The iPhone redeems Apple’s wilderness year, 2005
Daring Fireball‘s pithy reminder that Apple needed the iPhone, if only to cover its shame after the introduction of the iTunes ROKR Motorola phone comes at a poignant time. Four years ago at a special media event, an unusually sedate Jobs painfully demoed the unit in the oral equivalent of losing to Portsmouth.
The ROKR phone was a desperate attempt at marketing iTunes to a new generation of media phones which had begun to gobble up market share among casual music fans. Unfortunately, the Motorola phone was neither a really inspiring handset, nor a decent iPod and Steve’s – two factors which contributed to Steve’s choking contempt for the unit.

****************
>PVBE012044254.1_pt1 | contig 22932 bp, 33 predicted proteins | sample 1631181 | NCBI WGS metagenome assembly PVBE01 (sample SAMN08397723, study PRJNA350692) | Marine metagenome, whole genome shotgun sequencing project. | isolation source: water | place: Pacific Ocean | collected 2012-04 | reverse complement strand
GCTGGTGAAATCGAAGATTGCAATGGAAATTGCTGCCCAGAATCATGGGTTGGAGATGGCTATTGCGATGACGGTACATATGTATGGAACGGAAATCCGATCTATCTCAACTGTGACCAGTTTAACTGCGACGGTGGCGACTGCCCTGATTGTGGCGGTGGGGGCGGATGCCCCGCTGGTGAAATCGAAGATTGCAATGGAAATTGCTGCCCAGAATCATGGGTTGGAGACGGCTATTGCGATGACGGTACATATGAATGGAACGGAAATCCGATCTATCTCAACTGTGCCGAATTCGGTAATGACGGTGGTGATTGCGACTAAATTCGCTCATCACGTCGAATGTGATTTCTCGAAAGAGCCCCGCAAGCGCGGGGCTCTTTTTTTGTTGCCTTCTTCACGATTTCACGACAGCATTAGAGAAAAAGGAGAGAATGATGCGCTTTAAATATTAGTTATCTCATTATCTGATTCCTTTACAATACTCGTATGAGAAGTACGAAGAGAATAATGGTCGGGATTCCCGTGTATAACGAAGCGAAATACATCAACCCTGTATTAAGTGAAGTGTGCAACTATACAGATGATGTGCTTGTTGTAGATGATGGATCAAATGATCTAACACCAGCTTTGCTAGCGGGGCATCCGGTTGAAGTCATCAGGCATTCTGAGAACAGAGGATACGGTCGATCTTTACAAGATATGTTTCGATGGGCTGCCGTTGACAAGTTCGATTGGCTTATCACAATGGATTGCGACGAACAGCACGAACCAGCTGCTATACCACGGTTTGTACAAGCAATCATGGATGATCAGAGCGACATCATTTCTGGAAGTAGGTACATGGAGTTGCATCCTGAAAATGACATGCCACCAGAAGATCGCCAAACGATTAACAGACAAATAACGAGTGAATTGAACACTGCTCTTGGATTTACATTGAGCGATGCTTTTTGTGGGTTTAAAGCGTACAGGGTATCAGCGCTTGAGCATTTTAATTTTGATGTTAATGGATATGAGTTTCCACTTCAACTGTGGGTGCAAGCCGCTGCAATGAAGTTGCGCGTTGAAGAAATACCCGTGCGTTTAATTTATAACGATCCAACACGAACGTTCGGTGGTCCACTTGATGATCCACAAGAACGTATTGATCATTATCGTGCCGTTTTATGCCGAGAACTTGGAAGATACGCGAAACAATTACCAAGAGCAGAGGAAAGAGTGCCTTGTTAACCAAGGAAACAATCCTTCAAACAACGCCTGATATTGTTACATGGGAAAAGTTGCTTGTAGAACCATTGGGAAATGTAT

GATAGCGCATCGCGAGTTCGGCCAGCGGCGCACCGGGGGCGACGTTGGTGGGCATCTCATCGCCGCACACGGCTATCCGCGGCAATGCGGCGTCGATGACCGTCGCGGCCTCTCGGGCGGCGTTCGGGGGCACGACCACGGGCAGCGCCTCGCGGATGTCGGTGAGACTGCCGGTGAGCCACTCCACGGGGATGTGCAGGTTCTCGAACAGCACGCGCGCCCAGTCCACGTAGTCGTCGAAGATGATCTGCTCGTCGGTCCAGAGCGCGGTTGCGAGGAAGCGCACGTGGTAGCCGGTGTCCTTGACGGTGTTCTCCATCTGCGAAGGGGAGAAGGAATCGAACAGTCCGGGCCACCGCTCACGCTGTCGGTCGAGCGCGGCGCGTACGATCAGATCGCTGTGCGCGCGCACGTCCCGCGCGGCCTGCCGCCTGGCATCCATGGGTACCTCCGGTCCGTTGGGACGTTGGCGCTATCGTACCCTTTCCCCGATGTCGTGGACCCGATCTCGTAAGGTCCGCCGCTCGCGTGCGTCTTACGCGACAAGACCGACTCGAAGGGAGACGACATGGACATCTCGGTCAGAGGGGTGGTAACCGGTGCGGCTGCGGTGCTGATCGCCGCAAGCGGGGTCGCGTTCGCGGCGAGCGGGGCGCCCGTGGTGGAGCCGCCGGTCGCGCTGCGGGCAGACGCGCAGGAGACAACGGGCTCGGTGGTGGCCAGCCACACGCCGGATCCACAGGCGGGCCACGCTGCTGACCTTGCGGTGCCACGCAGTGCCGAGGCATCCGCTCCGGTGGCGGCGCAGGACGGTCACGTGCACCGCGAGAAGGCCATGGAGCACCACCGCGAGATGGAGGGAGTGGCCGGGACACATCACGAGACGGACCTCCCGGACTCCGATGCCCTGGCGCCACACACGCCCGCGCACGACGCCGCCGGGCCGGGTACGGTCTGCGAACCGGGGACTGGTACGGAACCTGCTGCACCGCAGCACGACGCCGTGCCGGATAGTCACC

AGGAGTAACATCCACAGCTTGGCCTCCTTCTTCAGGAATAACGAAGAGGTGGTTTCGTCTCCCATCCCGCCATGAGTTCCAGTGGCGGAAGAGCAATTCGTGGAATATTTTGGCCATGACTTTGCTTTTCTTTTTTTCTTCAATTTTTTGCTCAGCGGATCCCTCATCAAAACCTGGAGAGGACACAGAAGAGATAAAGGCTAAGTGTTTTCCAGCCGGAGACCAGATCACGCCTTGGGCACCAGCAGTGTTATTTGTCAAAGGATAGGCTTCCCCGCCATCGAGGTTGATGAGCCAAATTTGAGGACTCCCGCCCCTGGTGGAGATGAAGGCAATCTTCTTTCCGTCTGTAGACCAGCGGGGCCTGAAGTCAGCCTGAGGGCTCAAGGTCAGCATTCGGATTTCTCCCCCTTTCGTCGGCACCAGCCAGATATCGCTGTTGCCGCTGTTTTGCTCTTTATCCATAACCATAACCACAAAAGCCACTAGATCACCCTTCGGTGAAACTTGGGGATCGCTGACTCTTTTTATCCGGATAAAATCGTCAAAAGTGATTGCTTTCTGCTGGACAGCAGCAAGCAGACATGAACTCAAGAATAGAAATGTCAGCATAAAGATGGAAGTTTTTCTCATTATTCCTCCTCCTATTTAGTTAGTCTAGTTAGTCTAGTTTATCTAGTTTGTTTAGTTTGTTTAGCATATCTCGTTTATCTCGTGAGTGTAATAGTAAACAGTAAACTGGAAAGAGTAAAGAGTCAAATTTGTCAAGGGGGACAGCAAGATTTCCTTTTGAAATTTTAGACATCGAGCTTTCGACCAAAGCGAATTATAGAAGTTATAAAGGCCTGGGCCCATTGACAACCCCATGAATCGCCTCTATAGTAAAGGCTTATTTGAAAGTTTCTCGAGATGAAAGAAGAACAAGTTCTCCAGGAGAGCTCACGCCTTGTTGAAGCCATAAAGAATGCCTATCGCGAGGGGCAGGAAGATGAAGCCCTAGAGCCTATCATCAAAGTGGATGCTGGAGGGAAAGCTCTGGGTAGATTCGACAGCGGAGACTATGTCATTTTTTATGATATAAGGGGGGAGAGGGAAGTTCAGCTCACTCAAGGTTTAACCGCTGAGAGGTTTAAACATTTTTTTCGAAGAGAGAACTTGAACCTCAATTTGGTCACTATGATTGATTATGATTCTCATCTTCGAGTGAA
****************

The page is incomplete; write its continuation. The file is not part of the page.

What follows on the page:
Its lacklustre introduction was further marred by Apple’s restriction that the phone couldn’t hold more than 100 songs at a time, despite touting 512 MB internal memory and a MicroSD card slot. The ROKR could have been better, but it was no redemptive Messiah for the cellular world; its role as precursor to the iPhone is reminiscent of the martyr, John the Baptist who prepared the way for Jesus.
Two years later, Apple spread the good news and millions of iPhones to an expectant worldwide audience. But, redemption came later, when 2.0 ushered in the App Store and set ablaze the hearts of converts across the globe.